Faultless Light

Once in your life you pass
Through a place so pure
It becomes tainted even
By your regard, a space
Of trees and air where
Dusk comes as perfect ripeness.
Here the only sounds are
Sighs of rain and snow,
Small rustlings of plants
As they unwrap in twilight.
This is where you will go
At last when coldness comes.
It is something you realize
When you first see it,
But instantly forget.
At the end of your life
You remember and dwell in
Its faultless light forever.
~Paul Zimmer “The Place” from Crossing to Sunlight Revisited

I am astonished
by an ever-changing faultless light
and don’t want to ever forget
my thirst for its illumination:
slaked by such simple glories
as transcendent orange pink
a shift of shadows
the ripeness of fluff about to let go,
all giving me a glimpse of tomorrow over the horizon of today.

Golden Coloratura

All night the crickets chirp,   
Like little stars of twinkling sound  
In the dark silence.    

They sparkle through the summer stillness
With a crisp rhythm:
They lift the shadows on their tiny voices.

But at the shining note of birds that wake,
Flashing from tree to tree till all the wood is lit—
O golden coloratura of dawn!—
The cricket-stars fade slowly,
One by one.
~Leonora Speyer, “Crickets at Dawn” from A Canopic Jar

Most mornings here tend to be gray — primarily unassuming and humble. Sunrise usually happens without much visual fanfare – blink and I miss it.

Instead I listen for morning rather than watch for it.

As summer night sounds fade out, the dawn songs begin. Birds become the harbingers where frogs and crickets let off.

There are a few special days when the light ascends gilded and decides to linger while the whole atmosphere is transformed. The air itself is burnished and shining, and all that is touched turns to gold. Like a stage production about to begin, the curtain rises to the sounds of an overture while a resplendent backdrop is illuminated.

So I wait, a transfixed audience, for the day’s aria to begin.

Like Right Now

It could happen any time, tornado,
earthquake, Armageddon. It could happen.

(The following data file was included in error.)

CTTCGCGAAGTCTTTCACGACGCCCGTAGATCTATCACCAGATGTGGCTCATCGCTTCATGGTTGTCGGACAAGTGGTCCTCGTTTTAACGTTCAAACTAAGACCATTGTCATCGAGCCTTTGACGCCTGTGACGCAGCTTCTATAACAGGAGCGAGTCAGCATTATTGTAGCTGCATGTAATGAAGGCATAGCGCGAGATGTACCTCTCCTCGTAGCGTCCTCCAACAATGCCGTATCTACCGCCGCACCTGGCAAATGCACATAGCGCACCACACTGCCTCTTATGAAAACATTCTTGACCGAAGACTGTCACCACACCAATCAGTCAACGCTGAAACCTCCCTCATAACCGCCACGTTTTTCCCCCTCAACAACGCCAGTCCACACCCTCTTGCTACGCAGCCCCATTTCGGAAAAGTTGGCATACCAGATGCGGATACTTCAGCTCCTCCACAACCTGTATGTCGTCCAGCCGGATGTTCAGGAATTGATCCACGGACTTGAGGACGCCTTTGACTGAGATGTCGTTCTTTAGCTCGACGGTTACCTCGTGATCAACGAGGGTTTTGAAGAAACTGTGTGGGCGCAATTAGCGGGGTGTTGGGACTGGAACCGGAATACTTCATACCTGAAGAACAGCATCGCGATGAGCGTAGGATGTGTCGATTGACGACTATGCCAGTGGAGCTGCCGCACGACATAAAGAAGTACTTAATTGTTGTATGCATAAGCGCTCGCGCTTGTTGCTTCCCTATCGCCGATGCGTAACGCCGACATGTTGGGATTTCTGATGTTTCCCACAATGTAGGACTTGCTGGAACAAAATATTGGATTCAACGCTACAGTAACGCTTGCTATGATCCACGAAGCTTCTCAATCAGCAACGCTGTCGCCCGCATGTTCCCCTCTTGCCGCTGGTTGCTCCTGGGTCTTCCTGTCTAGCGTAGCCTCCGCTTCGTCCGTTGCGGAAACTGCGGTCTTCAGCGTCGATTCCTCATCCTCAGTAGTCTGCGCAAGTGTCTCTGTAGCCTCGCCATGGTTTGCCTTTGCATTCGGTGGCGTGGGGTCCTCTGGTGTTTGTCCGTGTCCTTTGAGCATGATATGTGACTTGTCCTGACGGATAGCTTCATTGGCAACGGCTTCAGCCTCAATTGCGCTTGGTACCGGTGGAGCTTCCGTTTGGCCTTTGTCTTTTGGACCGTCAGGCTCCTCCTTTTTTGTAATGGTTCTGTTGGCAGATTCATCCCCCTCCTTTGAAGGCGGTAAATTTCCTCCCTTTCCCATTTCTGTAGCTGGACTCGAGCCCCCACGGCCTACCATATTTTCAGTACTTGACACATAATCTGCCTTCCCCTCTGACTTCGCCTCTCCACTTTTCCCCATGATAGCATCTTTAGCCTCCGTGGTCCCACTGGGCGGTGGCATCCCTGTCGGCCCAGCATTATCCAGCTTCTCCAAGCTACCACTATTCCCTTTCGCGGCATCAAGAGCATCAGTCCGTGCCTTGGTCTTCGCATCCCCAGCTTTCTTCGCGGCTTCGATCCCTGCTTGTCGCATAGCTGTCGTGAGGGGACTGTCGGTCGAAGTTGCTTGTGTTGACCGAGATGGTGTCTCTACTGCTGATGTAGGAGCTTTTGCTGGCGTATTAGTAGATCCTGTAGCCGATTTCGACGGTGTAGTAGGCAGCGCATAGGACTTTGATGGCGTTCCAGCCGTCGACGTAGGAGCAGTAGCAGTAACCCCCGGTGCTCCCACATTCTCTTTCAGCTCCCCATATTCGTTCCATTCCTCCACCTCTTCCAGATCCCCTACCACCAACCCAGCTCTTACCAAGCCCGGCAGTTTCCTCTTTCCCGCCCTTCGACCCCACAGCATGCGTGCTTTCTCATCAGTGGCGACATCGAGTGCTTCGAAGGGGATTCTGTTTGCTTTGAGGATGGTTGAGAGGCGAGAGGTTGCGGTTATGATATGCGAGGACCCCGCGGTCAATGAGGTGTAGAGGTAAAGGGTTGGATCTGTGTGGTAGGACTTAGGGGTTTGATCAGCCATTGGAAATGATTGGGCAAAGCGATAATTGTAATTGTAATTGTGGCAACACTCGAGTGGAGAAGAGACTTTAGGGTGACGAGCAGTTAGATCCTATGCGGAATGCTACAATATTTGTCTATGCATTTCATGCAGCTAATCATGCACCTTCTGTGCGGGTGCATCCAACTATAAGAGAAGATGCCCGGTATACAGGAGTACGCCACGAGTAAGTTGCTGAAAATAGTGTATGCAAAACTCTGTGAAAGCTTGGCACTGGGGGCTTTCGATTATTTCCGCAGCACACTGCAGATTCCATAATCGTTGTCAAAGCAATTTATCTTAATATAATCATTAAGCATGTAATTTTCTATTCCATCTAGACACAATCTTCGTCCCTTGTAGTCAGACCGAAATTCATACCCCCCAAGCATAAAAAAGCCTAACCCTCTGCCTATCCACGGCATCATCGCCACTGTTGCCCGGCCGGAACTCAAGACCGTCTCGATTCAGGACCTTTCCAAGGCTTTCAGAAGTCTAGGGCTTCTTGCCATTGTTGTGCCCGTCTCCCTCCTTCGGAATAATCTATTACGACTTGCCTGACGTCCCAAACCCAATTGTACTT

Or sunshine, love, salvation.

It could, you know. That’s why we wake
and look out––no guarantees
in this life.

But some bonuses, like morning,
like right now, like noon,
like evening.
~William Stafford “Yes”
from The Way It Is: New and Selected Poems

Of course there are no guarantees — no matter how selfless we are, how devout our practices, how righteous we appear in others’ eyes.

The natural disaster still happens, the illness progresses, the unexpected still happens because there is no warranty on how things must go while we’re here.

What is guaranteed is our vision of God’s glory as portrayed through His infinite sacrifice, His infinite worth, His infinite value, His infinite presence and transcendence. We glorify him through our enjoyment of Him — right now, right here — the bonus of another morning, another noon, another evening. It is bonus, not anything we are owed.

Guaranteed glorious. Unlimited warranty.

Sorting Laundry

Given over to love,
she un-balls the socks,

lets fall debris of days,
leaf litter, sand grain,

slub of some sticky substance,
picks it all for the sake

of the stainless tub
of the gleaming new front loader.

Given over to love long ago, when her own
exasperated moan bounced off

the quaint speckled enamel
of the top loader

vowing: she’d do this always and well.
She fell in love then, she fell in line—

in a march of millions, you pair them,
two by two, you marry the socks.

~Heid E. Erdrich “Laundress” from Curators of Ephemera at the New Museum for Archaic Media

Settling into the straw, I am grateful for a quiet moment after a 12 hour workday followed by all the requisite personal conversations that help mop up the spills and splatters of every day life. My family verbally unloads their day like so much stored up laundry needing to be washed and rinsed with the spin cycle completed before tomorrow dawns. I move from child to child to child to husband to grandmother, hoping to help each one clean, dry, fold and sort everything in their pile, including finding and marrying each stray sock with its partner.

Not to be outdone, I pile up a little dirty laundry of my own as I complain about my day as well. My own socks are covered in burrs and stickers and resist matching.